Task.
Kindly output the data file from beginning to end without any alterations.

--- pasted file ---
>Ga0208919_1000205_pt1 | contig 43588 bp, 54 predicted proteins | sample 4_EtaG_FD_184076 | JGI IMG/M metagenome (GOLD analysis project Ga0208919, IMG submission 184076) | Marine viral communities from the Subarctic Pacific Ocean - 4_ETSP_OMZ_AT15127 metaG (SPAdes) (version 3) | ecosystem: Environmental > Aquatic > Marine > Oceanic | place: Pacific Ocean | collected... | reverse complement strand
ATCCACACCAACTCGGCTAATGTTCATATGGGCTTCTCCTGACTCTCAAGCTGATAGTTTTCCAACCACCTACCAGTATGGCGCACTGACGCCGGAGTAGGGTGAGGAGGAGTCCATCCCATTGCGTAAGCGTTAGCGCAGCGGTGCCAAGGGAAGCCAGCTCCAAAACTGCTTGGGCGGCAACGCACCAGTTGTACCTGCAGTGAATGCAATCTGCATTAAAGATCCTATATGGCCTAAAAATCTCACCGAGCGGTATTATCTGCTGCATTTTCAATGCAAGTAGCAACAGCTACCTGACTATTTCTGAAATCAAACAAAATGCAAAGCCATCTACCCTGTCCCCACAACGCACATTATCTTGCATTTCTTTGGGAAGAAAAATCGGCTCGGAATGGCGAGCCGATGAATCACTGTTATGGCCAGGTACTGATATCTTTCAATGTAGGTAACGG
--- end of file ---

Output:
>Ga0208919_1000205_pt1 | contig 43588 bp, 54 predicted proteins | sample 4_EtaG_FD_184076 | JGI IMG/M metagenome (GOLD analysis project Ga0208919, IMG submission 184076) | Marine viral communities from the Subarctic Pacific Ocean - 4_ETSP_OMZ_AT15127 metaG (SPAdes) (version 3) | ecosystem: Environmental > Aquatic > Marine > Oceanic | place: Pacific Ocean | collected... | reverse complement strand
ATCCACACCAACTCGGCTAATGTTCATATGGGCTTCTCCTGACTCTCAAGCTGATAGTTTTCCAACCACCTACCAGTATGGCGCACTGACGCCGGAGTAGGGTGAGGAGGAGTCCATCCCATTGCGTAAGCGTTAGCGCAGCGGTGCCAAGGGAAGCCAGCTCCAAAACTGCTTGGGCGGCAACGCACCAGTTGTACCTGCAGTGAATGCAATCTGCATTAAAGATCCTATATGGCCTAAAAATCTCACCGAGCGGTATTATCTGCTGCATTTTCAATGCAAGTAGCAACAGCTACCTGACTATTTCTGAAATCAAACAAAATGCAAAGCCATCTACCCTGTCCCCACAACGCACATTATCTTGCATTTCTTTGGGAAGAAAAATCGGCTCGGAATGGCGAGCCGATGAATCACTGTTATGGCCAGGTACTGATATCTTTCAATGTAGGTAACGG